2.More responsibility, but more flexibility: Online adjunct faculty are often given responsibility for course design (31 percent), but there is a large percentage of customization permitted in the courses they instruct (21 percent allow total customization), says the report.

3.A divide in online course development: College and universities usually use one of two differing philosophies over whether to use a “master course” (institutionally-developed) or “full development/customization (faculty member develops the course) for online courses taught by adjunct faculty. Only 23 percent of institutions allow little or no customization.

4.Training and PD not guaranteed: Though online adjunct faculty tend to receive high levels of tech and instructional design support (84 percent), professional development and training requirements varied, state the authors. “Responses from institutions note that online faculty adjuncts are often allowed to participate in similar training offered to all faculty members; however, this training often is face-to-face or offered on campus.”

5.Recruiting hasn’t changed: After analyzing the advertising and screening methods used, the authors found that online faculty adjuncts are hired in the same way as on-campus adjuncts.

“Adjunct faculty members have played a key role in enabling the rapid growth of online learning programs over the last ten years,” said Clinefelter. “What these findings show us, however, is that despite a recognition of the importance of online adjunct faculty, many in higher education still struggle with how to orient and support this group.”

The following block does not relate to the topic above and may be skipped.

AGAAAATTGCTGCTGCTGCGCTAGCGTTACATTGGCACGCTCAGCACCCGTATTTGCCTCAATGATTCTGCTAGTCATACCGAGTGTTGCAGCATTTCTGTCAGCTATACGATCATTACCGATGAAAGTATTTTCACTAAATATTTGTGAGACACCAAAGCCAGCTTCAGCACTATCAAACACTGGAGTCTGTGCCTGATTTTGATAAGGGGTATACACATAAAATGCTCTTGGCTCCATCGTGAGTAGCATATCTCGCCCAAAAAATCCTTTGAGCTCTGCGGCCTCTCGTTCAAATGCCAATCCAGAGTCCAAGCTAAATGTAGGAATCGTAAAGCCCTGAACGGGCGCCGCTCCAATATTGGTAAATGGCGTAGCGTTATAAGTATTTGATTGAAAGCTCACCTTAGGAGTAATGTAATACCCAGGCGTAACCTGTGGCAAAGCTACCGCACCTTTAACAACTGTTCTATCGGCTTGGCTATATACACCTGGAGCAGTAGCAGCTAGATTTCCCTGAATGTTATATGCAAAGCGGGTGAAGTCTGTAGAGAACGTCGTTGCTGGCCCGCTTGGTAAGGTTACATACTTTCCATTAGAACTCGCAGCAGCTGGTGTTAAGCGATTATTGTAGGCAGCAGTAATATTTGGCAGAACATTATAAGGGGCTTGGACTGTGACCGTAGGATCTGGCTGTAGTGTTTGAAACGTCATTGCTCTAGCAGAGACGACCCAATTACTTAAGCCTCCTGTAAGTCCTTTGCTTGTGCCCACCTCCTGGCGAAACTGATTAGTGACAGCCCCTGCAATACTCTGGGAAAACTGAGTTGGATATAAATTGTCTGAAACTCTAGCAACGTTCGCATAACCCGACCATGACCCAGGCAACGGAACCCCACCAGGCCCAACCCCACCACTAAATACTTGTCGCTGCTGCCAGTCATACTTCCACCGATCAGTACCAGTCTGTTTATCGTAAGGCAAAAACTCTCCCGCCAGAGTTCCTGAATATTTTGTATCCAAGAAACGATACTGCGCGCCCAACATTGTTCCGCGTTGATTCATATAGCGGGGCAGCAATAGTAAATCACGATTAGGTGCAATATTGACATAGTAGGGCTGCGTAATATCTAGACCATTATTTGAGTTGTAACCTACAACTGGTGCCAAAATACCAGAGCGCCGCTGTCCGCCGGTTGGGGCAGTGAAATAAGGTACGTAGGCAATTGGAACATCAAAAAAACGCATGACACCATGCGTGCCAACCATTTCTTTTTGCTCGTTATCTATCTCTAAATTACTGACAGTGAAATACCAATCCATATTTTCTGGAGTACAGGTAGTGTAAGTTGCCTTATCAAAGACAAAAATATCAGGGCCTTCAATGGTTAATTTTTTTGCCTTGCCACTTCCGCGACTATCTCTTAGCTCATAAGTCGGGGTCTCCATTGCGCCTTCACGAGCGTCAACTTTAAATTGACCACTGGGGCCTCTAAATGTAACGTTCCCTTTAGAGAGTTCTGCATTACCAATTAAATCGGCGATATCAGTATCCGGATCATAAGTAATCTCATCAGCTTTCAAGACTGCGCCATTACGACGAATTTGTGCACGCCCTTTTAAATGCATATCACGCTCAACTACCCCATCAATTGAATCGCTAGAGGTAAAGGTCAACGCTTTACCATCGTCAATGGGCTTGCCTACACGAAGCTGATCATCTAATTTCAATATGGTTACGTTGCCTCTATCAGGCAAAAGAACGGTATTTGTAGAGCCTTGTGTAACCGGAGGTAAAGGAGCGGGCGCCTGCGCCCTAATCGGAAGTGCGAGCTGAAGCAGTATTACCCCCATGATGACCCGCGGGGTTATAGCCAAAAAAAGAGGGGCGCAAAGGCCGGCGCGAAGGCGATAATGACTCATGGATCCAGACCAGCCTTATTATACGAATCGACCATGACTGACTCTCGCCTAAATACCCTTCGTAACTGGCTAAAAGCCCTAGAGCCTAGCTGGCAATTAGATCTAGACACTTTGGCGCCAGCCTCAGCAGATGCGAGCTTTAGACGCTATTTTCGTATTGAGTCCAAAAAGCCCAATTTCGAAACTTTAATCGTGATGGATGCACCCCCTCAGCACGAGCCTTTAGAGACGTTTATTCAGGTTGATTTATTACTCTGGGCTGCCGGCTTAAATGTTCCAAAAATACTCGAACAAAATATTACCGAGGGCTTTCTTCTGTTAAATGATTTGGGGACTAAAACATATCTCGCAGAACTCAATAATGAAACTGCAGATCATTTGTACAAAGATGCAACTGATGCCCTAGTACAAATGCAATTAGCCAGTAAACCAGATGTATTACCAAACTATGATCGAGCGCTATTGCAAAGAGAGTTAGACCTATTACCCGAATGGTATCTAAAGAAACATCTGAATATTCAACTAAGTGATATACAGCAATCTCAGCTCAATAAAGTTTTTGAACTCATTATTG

“Online education can be every bit as good as face-to-face education, but it is a different environment” said Poulin. “While many colleges provide extensive orientation and on-going support services, some will allow a new faculty person to find their own way.  When we look at recent large-scale research on distance education retention rates, it becomes clear that the proper tools to recruit, orient and support these faculty must be implemented.”

The authors hope that the report will aid in benchmarking policies and procedures that colleges and universities are using in supporting their online adjuncts and that the recommendations also included in the report will help inform and guide institutions toward best practices in recruiting, orienting, and supporting online adjuncts for online courses, as well as benchmark their current operations against a larger sample.

For a more thorough analysis of findings, as well as recommendations, read the full report “Recruiting, Orienting, & Supporting Online Adjunct Faculty: A Survey of Practices.

Learning House will be hosting a webinar on December 3, 2015 at 2:00PM EST. Additional information can be found here.


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